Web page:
Excitement because finally we were hearing from the students themselves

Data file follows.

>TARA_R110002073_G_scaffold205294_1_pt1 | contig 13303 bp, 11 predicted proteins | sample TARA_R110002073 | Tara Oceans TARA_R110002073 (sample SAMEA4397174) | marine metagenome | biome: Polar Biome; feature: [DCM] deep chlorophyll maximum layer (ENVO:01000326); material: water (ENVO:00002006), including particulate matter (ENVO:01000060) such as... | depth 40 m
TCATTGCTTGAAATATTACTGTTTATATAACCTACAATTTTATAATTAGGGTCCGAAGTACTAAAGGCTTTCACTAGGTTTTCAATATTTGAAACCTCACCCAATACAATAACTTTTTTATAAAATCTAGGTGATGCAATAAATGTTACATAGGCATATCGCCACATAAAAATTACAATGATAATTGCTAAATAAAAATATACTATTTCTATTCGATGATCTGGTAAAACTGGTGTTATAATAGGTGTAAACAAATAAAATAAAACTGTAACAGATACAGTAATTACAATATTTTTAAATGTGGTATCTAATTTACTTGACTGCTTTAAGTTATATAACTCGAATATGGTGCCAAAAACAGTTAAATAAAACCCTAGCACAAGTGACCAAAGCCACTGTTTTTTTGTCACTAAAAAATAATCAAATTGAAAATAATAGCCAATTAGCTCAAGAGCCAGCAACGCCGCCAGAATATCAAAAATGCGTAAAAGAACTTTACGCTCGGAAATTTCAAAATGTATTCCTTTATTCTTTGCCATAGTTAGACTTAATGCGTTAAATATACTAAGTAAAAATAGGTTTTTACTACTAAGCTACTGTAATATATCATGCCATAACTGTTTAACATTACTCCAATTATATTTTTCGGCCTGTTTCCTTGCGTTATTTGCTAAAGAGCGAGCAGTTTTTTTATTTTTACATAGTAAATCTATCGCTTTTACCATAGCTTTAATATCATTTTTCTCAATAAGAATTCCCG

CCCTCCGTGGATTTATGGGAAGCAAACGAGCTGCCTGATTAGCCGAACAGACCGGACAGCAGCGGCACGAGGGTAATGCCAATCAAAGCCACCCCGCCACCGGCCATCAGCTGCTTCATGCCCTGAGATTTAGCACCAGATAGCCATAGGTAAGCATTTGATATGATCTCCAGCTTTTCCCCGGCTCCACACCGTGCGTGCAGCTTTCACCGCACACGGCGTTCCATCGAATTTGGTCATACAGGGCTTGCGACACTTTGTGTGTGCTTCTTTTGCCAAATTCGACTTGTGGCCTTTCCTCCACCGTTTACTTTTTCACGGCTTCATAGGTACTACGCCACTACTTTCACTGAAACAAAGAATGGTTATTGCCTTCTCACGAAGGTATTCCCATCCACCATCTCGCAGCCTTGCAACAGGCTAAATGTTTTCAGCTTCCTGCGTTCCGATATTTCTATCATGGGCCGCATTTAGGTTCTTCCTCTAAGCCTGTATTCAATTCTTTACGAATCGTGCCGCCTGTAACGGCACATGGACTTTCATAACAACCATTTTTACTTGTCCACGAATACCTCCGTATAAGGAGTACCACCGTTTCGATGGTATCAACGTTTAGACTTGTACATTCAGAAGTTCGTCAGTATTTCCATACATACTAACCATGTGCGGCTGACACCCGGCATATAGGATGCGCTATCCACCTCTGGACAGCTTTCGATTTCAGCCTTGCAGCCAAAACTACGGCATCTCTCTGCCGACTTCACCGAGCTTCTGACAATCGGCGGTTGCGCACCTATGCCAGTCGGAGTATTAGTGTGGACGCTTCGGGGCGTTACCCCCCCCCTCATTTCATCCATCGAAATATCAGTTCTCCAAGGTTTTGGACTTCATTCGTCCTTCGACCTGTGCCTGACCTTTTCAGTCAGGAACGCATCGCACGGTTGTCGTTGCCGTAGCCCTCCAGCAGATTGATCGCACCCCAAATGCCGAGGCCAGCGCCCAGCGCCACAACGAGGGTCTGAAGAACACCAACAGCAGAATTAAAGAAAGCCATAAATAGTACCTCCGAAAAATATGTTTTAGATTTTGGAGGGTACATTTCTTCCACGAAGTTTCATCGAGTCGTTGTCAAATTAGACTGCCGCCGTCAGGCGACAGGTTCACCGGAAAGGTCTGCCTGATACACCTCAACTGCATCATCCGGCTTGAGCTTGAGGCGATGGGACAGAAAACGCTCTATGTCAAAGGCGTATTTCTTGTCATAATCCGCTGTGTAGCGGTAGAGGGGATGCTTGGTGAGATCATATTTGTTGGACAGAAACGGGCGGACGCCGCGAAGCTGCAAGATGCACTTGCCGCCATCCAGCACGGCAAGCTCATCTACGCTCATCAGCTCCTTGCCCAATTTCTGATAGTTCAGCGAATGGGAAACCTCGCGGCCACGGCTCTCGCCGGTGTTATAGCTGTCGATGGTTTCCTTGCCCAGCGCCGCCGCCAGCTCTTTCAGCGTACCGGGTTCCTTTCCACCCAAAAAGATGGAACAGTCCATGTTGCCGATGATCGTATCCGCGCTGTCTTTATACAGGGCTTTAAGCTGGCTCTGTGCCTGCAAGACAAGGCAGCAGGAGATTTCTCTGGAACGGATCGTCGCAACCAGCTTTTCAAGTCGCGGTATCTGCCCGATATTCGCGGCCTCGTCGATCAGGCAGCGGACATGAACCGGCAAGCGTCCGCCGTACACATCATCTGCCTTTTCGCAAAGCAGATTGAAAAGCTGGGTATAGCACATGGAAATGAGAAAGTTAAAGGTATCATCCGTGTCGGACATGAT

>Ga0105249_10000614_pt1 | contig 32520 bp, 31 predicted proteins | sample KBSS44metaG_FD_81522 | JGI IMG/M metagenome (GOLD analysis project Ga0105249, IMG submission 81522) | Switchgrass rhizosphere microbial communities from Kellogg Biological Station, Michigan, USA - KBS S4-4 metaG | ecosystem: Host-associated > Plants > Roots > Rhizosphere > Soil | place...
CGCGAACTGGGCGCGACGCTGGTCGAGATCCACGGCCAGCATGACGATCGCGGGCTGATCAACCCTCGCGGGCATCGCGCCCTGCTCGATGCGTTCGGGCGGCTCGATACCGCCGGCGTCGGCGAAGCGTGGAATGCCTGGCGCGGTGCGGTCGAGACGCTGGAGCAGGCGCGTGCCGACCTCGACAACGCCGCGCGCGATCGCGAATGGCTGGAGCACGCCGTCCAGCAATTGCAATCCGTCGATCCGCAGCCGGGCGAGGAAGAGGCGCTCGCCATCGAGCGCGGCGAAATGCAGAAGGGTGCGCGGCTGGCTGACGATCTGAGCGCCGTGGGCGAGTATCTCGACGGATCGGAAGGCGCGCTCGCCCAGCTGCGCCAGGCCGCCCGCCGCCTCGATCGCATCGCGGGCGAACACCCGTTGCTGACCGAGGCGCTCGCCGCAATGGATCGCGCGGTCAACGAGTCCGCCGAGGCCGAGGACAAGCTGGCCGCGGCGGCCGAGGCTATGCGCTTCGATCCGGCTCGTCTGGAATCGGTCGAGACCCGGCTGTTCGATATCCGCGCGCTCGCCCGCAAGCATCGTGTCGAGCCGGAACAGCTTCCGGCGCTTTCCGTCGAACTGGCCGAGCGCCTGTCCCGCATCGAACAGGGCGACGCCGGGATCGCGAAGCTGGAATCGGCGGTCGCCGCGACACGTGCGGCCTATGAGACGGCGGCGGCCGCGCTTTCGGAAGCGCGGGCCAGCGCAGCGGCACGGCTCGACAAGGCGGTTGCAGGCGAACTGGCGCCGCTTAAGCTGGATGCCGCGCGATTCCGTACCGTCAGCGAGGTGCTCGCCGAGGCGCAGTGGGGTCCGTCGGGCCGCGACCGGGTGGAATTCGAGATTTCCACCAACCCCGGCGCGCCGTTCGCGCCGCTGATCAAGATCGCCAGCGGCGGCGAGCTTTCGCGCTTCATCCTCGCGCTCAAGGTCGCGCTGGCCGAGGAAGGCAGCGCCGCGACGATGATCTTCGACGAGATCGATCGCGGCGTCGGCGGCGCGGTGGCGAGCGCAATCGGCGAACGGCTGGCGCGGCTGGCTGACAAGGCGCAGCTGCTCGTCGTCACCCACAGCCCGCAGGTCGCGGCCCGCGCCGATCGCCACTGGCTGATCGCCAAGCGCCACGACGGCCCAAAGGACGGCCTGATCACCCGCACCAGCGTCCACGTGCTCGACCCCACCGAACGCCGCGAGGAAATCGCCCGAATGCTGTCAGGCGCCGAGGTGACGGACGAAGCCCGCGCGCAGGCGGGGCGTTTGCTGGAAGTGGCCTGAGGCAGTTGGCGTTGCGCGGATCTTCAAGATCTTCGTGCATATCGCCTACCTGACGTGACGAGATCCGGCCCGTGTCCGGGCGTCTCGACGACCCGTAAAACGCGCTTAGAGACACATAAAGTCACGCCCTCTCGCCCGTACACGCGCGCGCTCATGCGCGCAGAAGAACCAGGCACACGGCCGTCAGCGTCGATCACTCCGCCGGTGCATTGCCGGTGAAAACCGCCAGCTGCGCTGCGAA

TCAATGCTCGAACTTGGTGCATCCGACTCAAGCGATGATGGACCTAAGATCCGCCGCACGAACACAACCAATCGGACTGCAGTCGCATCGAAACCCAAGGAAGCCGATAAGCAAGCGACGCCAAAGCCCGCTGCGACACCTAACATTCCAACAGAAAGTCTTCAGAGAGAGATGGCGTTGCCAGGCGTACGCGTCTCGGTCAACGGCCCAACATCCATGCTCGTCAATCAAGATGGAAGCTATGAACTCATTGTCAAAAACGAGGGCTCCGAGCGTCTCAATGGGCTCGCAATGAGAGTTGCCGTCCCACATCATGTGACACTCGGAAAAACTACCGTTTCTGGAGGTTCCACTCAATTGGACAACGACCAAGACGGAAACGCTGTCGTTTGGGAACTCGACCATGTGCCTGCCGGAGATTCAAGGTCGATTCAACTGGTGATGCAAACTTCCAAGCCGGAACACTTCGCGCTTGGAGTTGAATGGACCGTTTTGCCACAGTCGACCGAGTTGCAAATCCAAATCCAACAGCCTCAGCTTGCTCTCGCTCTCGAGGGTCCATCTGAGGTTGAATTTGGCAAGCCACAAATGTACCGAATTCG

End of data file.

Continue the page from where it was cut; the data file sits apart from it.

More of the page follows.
I was reminded of this ethos in a webinar hosted by Clare Courtney on behalf of NATESOL at the weekend. NATESOL is an organisation I have been a member of on and off since my Master's days at Salford University. Imagine my delight when I signed in to see my former MA TESOL teacher, Sian Etherington chairing the session as well as another former teacher of mine, Michael Beaumont, in the audience. There was also a former Language Café connection and best of all, one of our students from the MA TESOL at Durham University. So many different people from various walks of my life in one meeting together. I felt instantly happy. This was a headphones event because my daughter was simultaneously doing her Zoom ballet class with Starlight Academy, a dance school run by another incredible woman I'm sure one day I'll tell you about. As my daughter danced her dance, I chatted in breakout rooms with a teacher in India, my Chinese student in Durham and another British teacher in Britain. However, as great as all this was, it wasn't the greatest thing about this particular online event. The greatest thing, as one person acknowledged in the chat box, was that this event was revolutionary. The session was entitled "Learners as Partners: Voices from Different Contexts. A learner-led discussion hosted by Alex Holloway & Clare Courtney." Instead of researchers presenting the soundbites of students or teachers talking about their feelings about students' experiences, this event heard from six learners themselves, without any middle man. Three students from Clare's ESOL community and three students from Alex's EAP community led the conversation about their experiences of learning English in the UK and we, the teachers, the researchers, the material writers, we listened. Perhaps this was not the first time this has been done (perhaps someone reading can alert us to others), but certainly the feeling amongst the audience was that this was a first, which led me to a simultaneous feeling of both excitement and horror. Excitement because finally we were hearing from the students themselves, the people who are supposed to be at the centre of our practice, the people we are supposed to be working for, the people the whole educational endeavour is supposed to be about... and horror because, could this really be the first time we were hearing in one of these academic events from these same people, the ones supposedly at the centre, for whom we are working, and who we claim this is all about? I don't know but it was for me the first time I had attended an academic session such as this with the learners themselves as the speakers. For me, it felt revolutionary and right and I hope hearing from the learners becomes a staple part of our academic sessions from here on in.